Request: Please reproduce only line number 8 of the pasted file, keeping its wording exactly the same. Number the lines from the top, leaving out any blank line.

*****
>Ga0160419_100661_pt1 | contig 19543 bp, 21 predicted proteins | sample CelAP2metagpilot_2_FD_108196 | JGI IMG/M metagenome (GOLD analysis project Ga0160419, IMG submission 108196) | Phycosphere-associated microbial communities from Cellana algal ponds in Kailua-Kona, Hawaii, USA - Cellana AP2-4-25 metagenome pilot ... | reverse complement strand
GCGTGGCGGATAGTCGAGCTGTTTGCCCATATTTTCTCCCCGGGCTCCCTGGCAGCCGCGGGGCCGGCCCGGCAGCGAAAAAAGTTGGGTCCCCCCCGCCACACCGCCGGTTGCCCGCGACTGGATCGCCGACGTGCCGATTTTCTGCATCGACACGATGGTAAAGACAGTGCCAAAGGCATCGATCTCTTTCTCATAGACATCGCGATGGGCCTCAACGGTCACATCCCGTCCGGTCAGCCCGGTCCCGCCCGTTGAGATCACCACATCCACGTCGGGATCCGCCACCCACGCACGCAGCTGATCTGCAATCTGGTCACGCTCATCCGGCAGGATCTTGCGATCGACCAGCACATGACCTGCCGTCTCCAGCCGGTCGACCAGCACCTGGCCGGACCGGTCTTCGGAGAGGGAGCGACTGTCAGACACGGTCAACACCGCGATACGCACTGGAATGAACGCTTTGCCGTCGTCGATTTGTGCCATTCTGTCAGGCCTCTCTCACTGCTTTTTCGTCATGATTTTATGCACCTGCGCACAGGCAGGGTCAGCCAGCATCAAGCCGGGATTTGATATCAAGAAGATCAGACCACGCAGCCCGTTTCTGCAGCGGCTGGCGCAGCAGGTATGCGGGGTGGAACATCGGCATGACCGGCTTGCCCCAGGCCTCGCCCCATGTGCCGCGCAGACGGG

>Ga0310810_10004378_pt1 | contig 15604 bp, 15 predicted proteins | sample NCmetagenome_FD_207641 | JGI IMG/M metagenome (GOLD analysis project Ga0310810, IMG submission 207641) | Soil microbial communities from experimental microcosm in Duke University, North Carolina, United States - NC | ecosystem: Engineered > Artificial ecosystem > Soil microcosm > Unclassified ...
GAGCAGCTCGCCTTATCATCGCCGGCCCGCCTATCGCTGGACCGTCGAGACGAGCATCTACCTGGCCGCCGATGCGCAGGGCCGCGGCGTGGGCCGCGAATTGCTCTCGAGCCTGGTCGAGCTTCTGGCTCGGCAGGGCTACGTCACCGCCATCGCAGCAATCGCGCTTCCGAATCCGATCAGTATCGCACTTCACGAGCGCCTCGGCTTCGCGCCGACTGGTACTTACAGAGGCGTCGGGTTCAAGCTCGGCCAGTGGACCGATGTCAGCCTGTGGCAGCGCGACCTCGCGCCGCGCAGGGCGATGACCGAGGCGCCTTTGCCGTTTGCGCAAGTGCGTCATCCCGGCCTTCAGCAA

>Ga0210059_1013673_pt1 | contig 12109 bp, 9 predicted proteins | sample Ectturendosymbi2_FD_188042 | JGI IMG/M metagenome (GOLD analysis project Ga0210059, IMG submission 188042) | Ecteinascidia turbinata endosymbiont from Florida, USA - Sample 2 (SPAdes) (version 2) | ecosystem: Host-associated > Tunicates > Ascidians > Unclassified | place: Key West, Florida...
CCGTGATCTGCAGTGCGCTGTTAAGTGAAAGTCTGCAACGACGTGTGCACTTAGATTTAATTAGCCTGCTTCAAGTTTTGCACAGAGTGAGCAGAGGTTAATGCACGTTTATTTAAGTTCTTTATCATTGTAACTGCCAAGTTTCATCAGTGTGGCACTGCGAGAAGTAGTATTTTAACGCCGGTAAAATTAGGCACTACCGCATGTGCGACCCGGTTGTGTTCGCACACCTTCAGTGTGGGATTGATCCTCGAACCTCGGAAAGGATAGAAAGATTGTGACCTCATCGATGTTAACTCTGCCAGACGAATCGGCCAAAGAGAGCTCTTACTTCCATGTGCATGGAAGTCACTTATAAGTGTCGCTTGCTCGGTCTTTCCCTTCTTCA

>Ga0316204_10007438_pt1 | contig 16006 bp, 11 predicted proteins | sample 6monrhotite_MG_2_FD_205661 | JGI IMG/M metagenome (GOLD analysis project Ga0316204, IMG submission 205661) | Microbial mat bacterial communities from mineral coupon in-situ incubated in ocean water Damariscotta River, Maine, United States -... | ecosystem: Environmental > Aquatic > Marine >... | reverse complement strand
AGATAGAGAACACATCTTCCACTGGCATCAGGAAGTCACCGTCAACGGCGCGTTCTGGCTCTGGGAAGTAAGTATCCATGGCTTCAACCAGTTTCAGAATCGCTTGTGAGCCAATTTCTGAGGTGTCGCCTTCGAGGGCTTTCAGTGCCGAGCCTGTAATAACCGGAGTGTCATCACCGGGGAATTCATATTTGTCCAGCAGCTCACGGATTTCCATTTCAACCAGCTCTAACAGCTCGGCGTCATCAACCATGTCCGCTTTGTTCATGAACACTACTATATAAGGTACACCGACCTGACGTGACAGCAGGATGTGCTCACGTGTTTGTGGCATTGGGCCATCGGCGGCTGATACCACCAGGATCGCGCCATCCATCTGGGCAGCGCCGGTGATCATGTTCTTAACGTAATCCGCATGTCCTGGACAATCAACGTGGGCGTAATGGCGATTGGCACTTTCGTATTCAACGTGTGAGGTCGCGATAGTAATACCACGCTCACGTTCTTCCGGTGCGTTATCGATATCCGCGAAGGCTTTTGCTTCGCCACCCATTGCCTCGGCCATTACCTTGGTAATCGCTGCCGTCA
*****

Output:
AGATAGAGAACACATCTTCCACTGGCATCAGGAAGTCACCGTCAACGGCGCGTTCTGGCTCTGGGAAGTAAGTATCCATGGCTTCAACCAGTTTCAGAATCGCTTGTGAGCCAATTTCTGAGGTGTCGCCTTCGAGGGCTTTCAGTGCCGAGCCTGTAATAACCGGAGTGTCATCACCGGGGAATTCATATTTGTCCAGCAGCTCACGGATTTCCATTTCAACCAGCTCTAACAGCTCGGCGTCATCAACCATGTCCGCTTTGTTCATGAACACTACTATATAAGGTACACCGACCTGACGTGACAGCAGGATGTGCTCACGTGTTTGTGGCATTGGGCCATCGGCGGCTGATACCACCAGGATCGCGCCATCCATCTGGGCAGCGCCGGTGATCATGTTCTTAACGTAATCCGCATGTCCTGGACAATCAACGTGGGCGTAATGGCGATTGGCACTTTCGTATTCAACGTGTGAGGTCGCGATAGTAATACCACGCTCACGTTCTTCCGGTGCGTTATCGATATCCGCGAAGGCTTTTGCTTCGCCACCCATTGCCTCGGCCATTACCTTGGTAATCGCTGCCGTCA